I have written about stem cell therapy pretty frequently here for a couple of reasons. I consider it a very promising avenue of investigation based on lab animal and human studies, and I expect someday specific beneficial therapies based on stem cells will be available for dogs and cats. I also believe that stem cell therapies have been marketed aggressively and well beyond the actual evidence concerning risks and benefits. A general rule of medicine, in my opinion, is that any therapy that has real benefits also has real risks, and only rigorous controlled research will elucidate these. A recent review of the current status of research into stem cell therapies for kidney disease in cats illustrates well both the potential benefits and risks of stem cell therapies and the currently inadequate evidence about both that makes use of such treatments only appropriate under experimental conditions.
J.M. Quimby, S.W. Dow. Novel treatment strategies for feline chronic kidney disease: A critical look at the potential of mesenchymal stem cell therapy. The Veterinary Journal 204 (2015) 241–246.
This review briefly outlines different types of stem-cell therapies, such as bone-marrow-derived cells, fat-derived cells, and cells from the patient or from other donor individuals, and discusses the potential advantages and disadvantages of each. This is useful in reminding us that stem-cell therapy is a complex collection of different processes and interventions, and we need good evidence for each specific intervention to make useful judgments about safety and efficacy.
The authors then briefly review the extensive lab animal evidence, which suggests potential benefit for stem cell therapies in animals with kidney disease. They do point out, however, that there are important differences between experimental disease in rats and natural disease in cats, so such studies can only suggest risks and benefits, not conclusively demonstrate them.
Finally, the review looks at the few small studies done to date in cats. These are interesting in their illustration of potential risks and benefits from stem cell therapies and also the complexity of identifying type of cell, route of administration, dose, and measures of effect to demonstrate real clinical impact from these treatments.
One study of 6 cats (2 healthy and 4 with kidney disease) involved injecting either bone-marrow-derived or fat-derived stem cells directly into the kidneys. Some improvement in measures of renal function were seen. However, the study also illustrated that getting cells from old and ill patients was very difficult and that this, along with the expense and risk of the procedure, would likely make this approach impractical in the real world of clinical medicine even if significant clinical benefits were ultimately found.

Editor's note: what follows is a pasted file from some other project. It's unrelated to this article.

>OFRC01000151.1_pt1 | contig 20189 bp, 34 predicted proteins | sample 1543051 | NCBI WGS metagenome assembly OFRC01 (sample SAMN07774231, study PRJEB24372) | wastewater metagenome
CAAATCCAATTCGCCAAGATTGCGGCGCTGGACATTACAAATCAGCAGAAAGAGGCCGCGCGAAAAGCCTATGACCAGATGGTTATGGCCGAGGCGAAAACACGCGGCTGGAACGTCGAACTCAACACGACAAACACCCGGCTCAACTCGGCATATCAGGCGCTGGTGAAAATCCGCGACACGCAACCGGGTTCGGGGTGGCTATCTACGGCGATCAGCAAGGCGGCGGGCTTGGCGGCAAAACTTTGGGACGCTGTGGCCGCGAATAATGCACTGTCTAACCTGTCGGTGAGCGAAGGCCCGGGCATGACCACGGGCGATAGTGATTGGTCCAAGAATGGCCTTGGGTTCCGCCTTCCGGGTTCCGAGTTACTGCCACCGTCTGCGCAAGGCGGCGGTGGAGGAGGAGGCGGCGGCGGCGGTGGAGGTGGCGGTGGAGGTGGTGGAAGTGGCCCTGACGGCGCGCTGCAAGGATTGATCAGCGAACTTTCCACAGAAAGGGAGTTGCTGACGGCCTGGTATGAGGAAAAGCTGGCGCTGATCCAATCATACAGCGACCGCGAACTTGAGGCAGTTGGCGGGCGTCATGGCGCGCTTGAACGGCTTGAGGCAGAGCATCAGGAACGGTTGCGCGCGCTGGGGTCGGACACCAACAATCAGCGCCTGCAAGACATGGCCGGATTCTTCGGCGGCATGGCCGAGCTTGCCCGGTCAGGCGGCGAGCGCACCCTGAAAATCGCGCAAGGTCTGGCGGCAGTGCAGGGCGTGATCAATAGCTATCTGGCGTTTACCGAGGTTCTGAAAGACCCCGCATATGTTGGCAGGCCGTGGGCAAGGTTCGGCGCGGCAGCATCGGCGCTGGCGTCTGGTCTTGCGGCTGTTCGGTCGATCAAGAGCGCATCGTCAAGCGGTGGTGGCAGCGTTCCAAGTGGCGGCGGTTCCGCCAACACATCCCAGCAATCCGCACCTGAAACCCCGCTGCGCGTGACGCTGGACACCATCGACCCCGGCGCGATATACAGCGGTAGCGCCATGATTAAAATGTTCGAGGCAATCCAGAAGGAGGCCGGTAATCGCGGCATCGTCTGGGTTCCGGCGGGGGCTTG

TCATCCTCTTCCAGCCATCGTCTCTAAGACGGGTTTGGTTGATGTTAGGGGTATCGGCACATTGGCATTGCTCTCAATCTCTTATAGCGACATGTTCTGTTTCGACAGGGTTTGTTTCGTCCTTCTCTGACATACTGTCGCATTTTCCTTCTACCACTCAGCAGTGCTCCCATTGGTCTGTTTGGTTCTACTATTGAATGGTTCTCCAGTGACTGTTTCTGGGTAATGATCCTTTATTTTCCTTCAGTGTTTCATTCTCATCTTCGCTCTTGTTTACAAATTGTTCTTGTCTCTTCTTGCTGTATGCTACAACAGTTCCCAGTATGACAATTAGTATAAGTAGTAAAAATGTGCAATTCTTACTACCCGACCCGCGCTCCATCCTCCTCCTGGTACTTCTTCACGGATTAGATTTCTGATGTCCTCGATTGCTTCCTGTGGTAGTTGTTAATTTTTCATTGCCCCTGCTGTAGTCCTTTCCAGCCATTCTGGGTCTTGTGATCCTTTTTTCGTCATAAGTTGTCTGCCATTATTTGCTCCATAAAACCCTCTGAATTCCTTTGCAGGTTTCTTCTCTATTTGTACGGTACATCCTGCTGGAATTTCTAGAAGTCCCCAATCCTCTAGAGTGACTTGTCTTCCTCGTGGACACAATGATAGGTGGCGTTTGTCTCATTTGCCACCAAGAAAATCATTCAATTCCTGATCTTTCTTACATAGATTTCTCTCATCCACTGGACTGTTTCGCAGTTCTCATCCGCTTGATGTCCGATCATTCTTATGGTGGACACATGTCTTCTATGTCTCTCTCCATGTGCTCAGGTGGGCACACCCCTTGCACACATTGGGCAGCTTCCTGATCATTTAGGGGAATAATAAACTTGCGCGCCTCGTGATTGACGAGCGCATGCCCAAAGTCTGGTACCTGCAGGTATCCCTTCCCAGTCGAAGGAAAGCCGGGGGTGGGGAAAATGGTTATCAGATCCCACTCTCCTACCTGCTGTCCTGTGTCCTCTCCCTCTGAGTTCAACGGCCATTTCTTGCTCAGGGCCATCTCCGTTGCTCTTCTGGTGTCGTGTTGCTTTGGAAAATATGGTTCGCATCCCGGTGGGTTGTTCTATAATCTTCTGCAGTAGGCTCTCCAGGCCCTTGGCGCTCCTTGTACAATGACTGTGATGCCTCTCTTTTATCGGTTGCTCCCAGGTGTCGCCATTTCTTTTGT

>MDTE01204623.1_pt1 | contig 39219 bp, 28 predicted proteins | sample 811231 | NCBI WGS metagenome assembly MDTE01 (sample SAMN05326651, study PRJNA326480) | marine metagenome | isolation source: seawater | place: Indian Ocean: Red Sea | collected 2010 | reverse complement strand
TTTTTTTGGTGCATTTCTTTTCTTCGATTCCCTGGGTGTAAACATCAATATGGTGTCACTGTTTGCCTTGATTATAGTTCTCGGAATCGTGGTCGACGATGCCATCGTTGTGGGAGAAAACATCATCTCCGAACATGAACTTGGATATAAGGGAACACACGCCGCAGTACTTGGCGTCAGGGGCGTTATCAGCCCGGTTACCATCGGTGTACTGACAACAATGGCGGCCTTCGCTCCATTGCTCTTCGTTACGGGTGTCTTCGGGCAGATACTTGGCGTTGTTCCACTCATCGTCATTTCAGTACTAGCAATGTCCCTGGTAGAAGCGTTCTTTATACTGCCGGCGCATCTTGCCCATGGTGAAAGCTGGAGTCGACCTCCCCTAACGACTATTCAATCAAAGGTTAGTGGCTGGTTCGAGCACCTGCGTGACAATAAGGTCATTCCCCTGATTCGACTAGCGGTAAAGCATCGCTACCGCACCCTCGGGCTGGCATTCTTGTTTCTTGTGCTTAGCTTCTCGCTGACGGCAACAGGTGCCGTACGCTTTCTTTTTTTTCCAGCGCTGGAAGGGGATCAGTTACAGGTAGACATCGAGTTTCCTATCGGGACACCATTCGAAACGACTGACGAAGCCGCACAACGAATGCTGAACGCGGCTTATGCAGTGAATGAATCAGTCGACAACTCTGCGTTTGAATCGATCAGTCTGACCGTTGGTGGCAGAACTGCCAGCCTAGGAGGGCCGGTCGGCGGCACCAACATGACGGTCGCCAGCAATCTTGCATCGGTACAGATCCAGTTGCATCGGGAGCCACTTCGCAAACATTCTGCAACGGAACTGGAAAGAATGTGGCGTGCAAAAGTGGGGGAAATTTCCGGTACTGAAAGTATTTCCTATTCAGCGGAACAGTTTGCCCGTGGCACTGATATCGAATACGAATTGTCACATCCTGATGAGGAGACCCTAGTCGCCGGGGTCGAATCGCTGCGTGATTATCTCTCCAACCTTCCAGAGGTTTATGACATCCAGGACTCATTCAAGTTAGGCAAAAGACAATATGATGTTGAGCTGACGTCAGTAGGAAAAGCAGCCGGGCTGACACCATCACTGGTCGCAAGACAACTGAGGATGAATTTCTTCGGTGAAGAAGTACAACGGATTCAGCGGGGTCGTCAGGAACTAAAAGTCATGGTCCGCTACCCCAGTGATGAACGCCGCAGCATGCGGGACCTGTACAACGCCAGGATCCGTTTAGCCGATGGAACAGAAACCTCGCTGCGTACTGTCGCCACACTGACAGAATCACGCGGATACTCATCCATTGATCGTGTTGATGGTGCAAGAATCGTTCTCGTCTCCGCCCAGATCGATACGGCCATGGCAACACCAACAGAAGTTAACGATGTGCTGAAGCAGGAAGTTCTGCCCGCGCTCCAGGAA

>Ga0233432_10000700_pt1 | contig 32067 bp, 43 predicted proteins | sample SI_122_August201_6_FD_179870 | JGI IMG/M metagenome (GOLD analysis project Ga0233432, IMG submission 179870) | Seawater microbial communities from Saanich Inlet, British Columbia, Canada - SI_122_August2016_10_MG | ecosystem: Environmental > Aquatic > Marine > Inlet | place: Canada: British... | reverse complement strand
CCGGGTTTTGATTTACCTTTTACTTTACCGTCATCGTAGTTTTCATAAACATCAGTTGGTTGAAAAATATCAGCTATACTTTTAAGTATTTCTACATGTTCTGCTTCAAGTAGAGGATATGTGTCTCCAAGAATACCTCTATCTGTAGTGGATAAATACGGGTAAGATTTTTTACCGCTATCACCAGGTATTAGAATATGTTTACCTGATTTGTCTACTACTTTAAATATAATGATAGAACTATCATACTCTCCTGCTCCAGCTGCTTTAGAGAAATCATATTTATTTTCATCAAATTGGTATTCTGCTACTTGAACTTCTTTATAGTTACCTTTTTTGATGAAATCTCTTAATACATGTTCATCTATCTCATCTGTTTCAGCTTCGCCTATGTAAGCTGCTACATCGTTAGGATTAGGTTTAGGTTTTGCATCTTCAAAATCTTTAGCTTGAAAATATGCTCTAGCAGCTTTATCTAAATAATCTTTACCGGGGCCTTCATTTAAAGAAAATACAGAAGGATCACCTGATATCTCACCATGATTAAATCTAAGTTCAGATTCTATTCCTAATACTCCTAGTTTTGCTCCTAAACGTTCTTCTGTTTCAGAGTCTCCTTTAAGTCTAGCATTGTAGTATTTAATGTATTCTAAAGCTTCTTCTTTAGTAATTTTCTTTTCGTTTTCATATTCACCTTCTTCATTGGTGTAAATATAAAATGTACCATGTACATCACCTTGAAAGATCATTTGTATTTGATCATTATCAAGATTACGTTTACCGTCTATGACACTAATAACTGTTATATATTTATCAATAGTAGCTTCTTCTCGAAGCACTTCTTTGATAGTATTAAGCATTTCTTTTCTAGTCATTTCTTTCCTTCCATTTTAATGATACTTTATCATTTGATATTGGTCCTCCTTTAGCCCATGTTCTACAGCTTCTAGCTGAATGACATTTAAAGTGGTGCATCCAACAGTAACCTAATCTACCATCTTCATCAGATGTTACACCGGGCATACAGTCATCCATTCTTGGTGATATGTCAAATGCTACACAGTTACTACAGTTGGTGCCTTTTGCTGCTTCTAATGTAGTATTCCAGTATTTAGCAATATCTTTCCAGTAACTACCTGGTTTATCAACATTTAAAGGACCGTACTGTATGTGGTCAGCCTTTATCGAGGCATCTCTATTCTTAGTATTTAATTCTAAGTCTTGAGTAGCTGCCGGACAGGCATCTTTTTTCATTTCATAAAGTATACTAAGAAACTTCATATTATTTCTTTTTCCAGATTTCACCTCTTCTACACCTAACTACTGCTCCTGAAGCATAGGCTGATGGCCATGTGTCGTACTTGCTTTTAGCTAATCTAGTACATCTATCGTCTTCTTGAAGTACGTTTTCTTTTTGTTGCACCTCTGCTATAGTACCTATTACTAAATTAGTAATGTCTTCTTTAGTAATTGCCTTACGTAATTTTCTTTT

Three additional small studies have evaluated different doses and forms of fat-derived stem cells given intravenously to cats with stable chronic kidney disease. One group showed statistically significant changes in some bloodwork values, but these were not judged to be large enough to be clinically meaningful. In the other two groups, no significant change was seen in measures of kidney function. However, in one of these two groups, some undesirable adverse effects were noted in most of the cats, possibly due to inflammatory reactions or small clots caused by the stem-cell injections. This illustrates the general principle that any therapy which has significant effects on the body can cause harmful as well as beneficial effects, and the key to making good therapeutic choices is understanding both risks and benefits and being able to compare them in the context of an individual patient’s situation.
Another study of eight cats, this time with randomization, blinding, and a placebo control, investigated intravenous use of stem cells. Over a short-term followup of 6 weeks, no significant effects, for good or ill, were seen, but the study is still ongoing in order to observe any potential effects over a longer term.
From the various pieces of evidence reviewed, these authors draw a conclusion which seems to me to apply well to many potential uses of stem cell therapies in addition to the treatment of kidney disease in cats:
Although it holds much promise, at this time MSC therapy for CKD in cats should still be considered an experimental and unproven therapy. Notably, none of the studies conducted in cats with CKD by our group has been able to replicate the efficacy of MSC treatment reported in numerous rodent models of experimentallyinduced CKD.. Although rodent studies illustrate the impressive potential of MSC treatment for kidney disease, results of these models should be interpreted with caution for the reasons noted above. A conservative interpretation of the available data from studies in cats with CKD is that the current approach of IV administration of allogeneic MSCs is not likely to exert marked clinical benefit, although more animals should be treated before this conclusion can be firmly established.
There are still many questions to be answered regarding the logistics of MSC therapy. The optimal route of MSC administration, the ideal source of MSCs (allogeneic vs. autologous; culture expanded MSCs vs. SVF) and the impact of tissue donor status (attributes such as age, disease status and sex) on MSC function remain to be determined. Studies are currently under way investigating many of these aspects and additional information is eagerly awaited.